Suggested Citation

Davis, K. State Differences in the Cost of Job-Related Health Insurance, 2012. Statistical Brief #418. July 2013. Agency for Healthcare Research and Quality, Rockville, MD. http://www.meps.ahrq.gov/data_files/publications/st418/stat418.shtml
* * *

AHRQ welcomes questions and comments from readers of this publication who are interested in obtaining more information about access, cost, use, financing, and quality of health care in the United States. We also invite you to tell us how you are using this Statistical Brief and other MEPS data and tools and to share suggestions on how MEPS products might be enhanced to further meet your needs. Please email us at MEPSProjectDirector@ahrq.hhs.gov or send a letter to the address below:

Steven B. Cohen, PhD, Director
Center for Financing, Access, and Cost Trends
Agency for Healthcare Research and Quality
540 Gaither Road
Rockville, MD 20850

Table 1. Percentage of private-sector employees enrolled in employer-based health insurance plans that have single, employee-plus-one, or family coverage: United States and 10 largest states, 2012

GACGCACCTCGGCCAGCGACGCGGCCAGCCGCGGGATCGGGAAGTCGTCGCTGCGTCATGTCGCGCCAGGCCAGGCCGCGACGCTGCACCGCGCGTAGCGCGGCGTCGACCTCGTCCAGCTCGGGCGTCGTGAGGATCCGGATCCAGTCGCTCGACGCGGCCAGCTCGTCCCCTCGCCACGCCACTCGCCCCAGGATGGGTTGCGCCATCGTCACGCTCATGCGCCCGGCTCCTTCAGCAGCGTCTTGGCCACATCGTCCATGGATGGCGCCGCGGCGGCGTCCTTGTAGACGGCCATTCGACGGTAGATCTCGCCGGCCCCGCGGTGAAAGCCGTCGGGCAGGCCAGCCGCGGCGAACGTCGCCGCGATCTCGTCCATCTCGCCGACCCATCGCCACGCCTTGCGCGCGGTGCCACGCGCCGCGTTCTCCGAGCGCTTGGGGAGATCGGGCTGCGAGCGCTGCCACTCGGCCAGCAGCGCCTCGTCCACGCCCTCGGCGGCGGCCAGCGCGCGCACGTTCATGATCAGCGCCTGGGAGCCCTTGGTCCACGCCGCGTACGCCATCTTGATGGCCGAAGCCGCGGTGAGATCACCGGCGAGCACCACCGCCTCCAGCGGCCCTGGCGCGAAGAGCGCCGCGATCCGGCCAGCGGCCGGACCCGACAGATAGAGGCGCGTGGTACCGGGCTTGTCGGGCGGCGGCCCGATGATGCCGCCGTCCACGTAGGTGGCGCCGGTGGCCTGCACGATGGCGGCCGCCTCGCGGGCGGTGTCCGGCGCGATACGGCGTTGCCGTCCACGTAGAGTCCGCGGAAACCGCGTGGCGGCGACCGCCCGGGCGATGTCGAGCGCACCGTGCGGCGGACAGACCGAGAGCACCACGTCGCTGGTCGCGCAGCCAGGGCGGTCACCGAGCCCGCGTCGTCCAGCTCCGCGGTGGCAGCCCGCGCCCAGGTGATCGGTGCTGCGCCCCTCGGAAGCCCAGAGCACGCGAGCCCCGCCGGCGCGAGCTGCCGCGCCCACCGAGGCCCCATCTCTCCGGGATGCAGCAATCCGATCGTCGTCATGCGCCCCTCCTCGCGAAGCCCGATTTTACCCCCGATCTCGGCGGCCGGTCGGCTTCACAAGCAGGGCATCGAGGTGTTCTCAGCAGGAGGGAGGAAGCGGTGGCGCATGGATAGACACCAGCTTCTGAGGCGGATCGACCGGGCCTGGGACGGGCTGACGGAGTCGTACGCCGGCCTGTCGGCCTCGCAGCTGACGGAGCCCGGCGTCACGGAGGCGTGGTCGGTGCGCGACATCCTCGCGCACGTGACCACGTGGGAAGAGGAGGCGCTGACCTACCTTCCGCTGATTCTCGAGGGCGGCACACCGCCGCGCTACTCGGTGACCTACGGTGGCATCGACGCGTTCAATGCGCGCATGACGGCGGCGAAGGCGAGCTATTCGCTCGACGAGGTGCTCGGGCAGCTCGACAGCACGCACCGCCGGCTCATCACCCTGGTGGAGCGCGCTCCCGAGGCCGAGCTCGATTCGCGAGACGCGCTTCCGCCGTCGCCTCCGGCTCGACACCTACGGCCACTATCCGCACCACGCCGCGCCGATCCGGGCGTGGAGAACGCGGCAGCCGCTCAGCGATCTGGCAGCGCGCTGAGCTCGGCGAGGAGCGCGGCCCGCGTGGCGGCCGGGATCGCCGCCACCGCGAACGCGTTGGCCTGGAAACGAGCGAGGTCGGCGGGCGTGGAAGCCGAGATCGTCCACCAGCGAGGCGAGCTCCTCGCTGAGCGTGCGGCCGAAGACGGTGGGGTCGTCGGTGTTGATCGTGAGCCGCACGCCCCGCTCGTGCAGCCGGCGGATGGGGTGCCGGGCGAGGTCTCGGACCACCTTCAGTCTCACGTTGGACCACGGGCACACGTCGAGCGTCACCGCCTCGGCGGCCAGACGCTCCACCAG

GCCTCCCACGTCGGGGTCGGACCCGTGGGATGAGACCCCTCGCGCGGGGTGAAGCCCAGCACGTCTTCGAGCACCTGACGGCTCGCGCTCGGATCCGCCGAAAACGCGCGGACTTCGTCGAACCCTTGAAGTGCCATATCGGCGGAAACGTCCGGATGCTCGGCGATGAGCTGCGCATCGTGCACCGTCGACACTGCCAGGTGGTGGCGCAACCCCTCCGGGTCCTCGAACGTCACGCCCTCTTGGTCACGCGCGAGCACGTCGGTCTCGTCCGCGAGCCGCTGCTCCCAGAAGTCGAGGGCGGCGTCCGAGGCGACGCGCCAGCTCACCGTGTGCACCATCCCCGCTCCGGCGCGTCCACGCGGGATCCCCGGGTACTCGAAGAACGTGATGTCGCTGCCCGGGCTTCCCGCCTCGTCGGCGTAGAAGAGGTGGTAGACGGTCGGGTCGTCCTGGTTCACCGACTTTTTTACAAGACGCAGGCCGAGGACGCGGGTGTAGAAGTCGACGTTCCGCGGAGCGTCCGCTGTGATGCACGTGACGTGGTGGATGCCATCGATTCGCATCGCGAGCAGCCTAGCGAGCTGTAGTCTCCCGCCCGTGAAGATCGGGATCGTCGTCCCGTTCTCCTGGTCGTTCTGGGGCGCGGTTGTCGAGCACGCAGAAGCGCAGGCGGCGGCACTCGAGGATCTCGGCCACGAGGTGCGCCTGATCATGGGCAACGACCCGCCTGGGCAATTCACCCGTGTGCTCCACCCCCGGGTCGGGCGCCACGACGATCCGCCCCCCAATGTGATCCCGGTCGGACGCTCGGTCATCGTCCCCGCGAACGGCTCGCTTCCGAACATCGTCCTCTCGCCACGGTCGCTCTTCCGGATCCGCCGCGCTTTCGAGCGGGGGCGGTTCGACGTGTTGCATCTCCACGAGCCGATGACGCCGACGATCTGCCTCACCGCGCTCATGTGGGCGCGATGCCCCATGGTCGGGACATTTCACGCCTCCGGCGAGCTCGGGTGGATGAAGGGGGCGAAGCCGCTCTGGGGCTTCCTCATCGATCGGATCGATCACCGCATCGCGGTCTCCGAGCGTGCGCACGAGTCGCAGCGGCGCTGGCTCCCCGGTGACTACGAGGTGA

State Single coverage Employee-plus-one coverage Family coverage
United States51.3%18.1%30.6%
California52.9%**17.4%29.8%
Texas51.7%18.6%29.7%
New York54.1%**14.4%*31.5%
Florida57.0%**18.8%24.3%*
Illinois48.3%*20.1%31.6%
Pennsylvania52.2%18.0%29.8%
Ohio46.9%20.1%33.0%
Michigan46.4%*20.3%33.3%
Georgia49.8%18.8%31.4%
North Carolina57.5%**18.4%24.2%*
*Below the national average. **Above the national average.
Note: Percentages may not add to 100 percent due to rounding.
Source: Center for Financing, Access, and Cost Trends, AHRQ, Insurance Component of the Medical Expenditure Panel Survey, 2012, Tables II.C.4, II.D.4, and II.E.4

Table 2. Average annual health insurance premium per enrolled employee at private-sector establishments offering health insurance: United States and 10 largest states, 2012
StateSingle coverageEmployee-plus-one coverageFamily coverage
United States$5,384$10,621$15,473
California$5,422$10,707$15,898
Texas$5,124$10,380$14,616
New York$6,033**$11,956**$16,924**
Florida$5,179$10,157*$15,471
Illinois$5,404$10,202$15,753
Pennsylvania$5,385$11,043$15,369
Ohio$5,081$10,452$15,455
Michigan$5,365$10,782$14,397*
Georgia$5,159$10,221$14,646*